What to Do If Your Child Has Colic

My sister-in-law recently went through the experience of having a colicky newborn.  Colic is still a bit of a riddle to doctors, but it’s characterized by a seemingly healthy baby that cries 3 or more hours a day, at least 3 days a week, for over at least a 3 week period.  It eventually works itself out, but the hardest part of it all is trying to understand what, if anything, your baby needs.  For already exhausted new moms, it can cause additional stress and sleep deprivation.  As my sister-in-law went through this experience, It got us doing as much research as we could to learn how best to care for a colicky baby.  Here are 8 tips she learned for what to do if your child has colic.

1. Call the Doctor

Even if there isn’t a more serious issue going on with Baby and you just have to wait out the crying fits, having that confirmation and peace of mind from your doctor will take a load off your back.  Your doctor will also be able to build somewhat of a relationship with your baby and will be able to give you suggestions for how to care for your child.  Furthermore, you’re a new mom.  You just birthed a human being and your own health needs some caring for as well.  In addition to calling the doctor for your child, get an appointment for yourself as well.  After all, you can’t take proper care of Baby if you aren’t in good health yourself.  Read more here about when to call a doctor.

2. Try Medicine

Check with your doctor first, but a little medicine might help ease the symptoms.  My sister-in-law learned that colicky babies take in excessive gas as a result of all that crying, which can then lead to an upset tummy.  If you suspect that this is the case, try Little Remedies colic products.  It is an herbal solution that contains no artificial flavors, sweeteners, dyes, or alcohol.

3. Change Up The Menu

Although doctors are still working to pin point the exact causes of colic, there are studies that show colic is tied to milk protein allergies and/or intolerances.  Dr. Vartabedian, author of “Colic Solved: The Essential Guide to Infant Reflux and the Care of Your Crying, Difficult-To-Soothe Baby”, says that perhaps as many as one in three babies with colic have some kind of milk protein allergy.  Read more about Dr. Vartabedian’s research here.  If you’re suspicious that your baby might be suffering from food allergies, consult with your doctor and try eliminating dairy for a few weeks to see if things improve.  It’s also recommended that you avoid acidic and hard-to-digest foods such as cruciferous vegetables.  Check out Udderly Amazing Goodies for more information on suggested nursing dietary choices.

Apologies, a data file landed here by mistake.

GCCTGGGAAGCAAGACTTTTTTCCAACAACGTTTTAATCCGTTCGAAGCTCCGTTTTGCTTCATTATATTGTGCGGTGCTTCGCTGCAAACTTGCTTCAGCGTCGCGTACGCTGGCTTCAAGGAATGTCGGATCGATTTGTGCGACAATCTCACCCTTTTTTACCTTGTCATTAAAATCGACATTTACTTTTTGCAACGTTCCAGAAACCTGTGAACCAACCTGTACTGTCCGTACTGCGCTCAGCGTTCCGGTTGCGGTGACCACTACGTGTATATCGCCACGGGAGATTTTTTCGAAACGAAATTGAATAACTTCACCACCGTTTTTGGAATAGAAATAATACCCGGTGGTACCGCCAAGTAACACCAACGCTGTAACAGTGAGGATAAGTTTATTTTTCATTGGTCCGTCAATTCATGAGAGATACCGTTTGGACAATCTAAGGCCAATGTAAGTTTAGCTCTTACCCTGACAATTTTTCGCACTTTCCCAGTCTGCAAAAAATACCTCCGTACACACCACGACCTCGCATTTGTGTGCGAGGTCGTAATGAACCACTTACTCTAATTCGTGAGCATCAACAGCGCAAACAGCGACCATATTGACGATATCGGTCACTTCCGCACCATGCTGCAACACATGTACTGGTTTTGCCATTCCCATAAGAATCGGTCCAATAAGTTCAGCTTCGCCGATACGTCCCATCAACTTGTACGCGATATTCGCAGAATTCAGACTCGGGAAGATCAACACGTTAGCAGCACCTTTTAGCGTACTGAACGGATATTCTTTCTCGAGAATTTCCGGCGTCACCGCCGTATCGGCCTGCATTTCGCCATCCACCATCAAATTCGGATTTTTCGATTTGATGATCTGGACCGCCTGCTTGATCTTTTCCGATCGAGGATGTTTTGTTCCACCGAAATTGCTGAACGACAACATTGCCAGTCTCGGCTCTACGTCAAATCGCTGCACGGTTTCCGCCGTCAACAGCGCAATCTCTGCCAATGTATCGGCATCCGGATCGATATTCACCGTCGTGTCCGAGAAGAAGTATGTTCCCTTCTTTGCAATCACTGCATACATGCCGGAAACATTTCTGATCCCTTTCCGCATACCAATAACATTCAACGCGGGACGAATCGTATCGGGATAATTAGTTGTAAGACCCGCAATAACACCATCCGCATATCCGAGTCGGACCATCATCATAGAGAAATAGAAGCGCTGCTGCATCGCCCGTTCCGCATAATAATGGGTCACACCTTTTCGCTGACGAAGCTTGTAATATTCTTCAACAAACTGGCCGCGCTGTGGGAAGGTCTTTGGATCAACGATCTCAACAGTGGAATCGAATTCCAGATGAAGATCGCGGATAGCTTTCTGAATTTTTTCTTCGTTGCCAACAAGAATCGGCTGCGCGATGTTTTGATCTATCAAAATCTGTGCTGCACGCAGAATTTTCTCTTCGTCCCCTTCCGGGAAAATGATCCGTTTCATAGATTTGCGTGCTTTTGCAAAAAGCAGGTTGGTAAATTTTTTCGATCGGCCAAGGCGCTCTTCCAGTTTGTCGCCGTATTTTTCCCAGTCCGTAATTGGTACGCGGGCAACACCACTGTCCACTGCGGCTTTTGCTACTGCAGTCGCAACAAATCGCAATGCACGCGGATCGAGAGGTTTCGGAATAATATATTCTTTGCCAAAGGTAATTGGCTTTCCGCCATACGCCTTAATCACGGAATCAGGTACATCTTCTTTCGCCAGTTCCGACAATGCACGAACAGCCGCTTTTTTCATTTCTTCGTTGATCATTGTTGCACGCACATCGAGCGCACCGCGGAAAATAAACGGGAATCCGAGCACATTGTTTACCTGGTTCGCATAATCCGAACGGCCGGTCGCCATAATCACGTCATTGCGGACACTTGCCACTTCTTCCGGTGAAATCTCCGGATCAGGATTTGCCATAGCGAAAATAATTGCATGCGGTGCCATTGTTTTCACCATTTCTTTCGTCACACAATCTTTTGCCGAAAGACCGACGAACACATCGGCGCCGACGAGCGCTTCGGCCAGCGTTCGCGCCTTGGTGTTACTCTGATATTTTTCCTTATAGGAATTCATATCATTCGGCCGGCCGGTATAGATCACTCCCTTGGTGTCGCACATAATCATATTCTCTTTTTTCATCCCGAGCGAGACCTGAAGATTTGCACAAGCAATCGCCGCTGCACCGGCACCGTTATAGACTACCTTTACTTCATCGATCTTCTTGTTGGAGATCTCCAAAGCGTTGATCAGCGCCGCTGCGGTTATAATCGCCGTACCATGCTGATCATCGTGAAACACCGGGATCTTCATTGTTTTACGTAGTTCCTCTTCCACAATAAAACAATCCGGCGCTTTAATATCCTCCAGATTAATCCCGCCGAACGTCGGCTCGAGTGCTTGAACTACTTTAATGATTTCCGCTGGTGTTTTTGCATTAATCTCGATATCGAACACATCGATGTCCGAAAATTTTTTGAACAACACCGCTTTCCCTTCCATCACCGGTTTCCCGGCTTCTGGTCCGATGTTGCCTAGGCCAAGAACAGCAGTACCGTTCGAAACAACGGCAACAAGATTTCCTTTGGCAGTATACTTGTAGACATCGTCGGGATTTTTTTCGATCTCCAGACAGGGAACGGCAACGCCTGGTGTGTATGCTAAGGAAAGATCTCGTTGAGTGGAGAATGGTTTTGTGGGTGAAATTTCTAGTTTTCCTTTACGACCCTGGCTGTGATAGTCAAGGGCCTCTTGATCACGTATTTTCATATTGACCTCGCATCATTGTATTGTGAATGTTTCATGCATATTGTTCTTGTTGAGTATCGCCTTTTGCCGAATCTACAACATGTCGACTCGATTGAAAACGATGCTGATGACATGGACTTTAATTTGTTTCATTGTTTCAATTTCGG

4. Call In Reinforcements

Now is not the time to be prideful!  You WILL be tired as a new mommy!  You WILL get even more tired and frustrated with a colicky baby.  You WILL need help!  Who wouldn’t?  Even if you can only get away for 30 minutes, call a friend or family member and have them take your baby just while you recharge for a bit.

5. White Noise

Some infants find it comforting to hear the dull beats and rhythms of white noise.  Try placing Baby near a dishwasher or dryer to see if the background noise helps to calm your child.  You can also try playing calming music or sounds such as rainfall or waterfalls.  Scroll around on YouTube to find more options like this one.

6. Get Out

As Tall Mom Tiny Baby explains, being outside for a newborn is overwhelming.  All the sounds, air, smells, and sights are a bit of a sensory overload and literally cause a baby’s body to shut down into a deep sleep in order to cope with all the newness.  Don’t worry about what your neighbors will think if your baby is crying.  Your baby’s well-being is more important than cranky adults who should be able to handle a bit of noise outside.

7. Probiotics

Like adults, an infant’s gut flora can become imbalanced leading to pain and discomfort.  Increasing good bacteria in your child’s diet may help to promote the right bacterias while eliminating the bad.   Learn more about probiotics for infants and how they can help ease the symptoms of colic here.

8. Swaddle

Baby has just spent her first and only 9 months of existence curled up next to another human being.  She doesn’t know anything different.  It’s possible that her crying is due to her struggle to adjust to being on her own.  Invest in some swaddling gear to help keep your bundle or joy all bundled up herself.  Babylist.com shares details on their best suggested swaddling gear of 2017.

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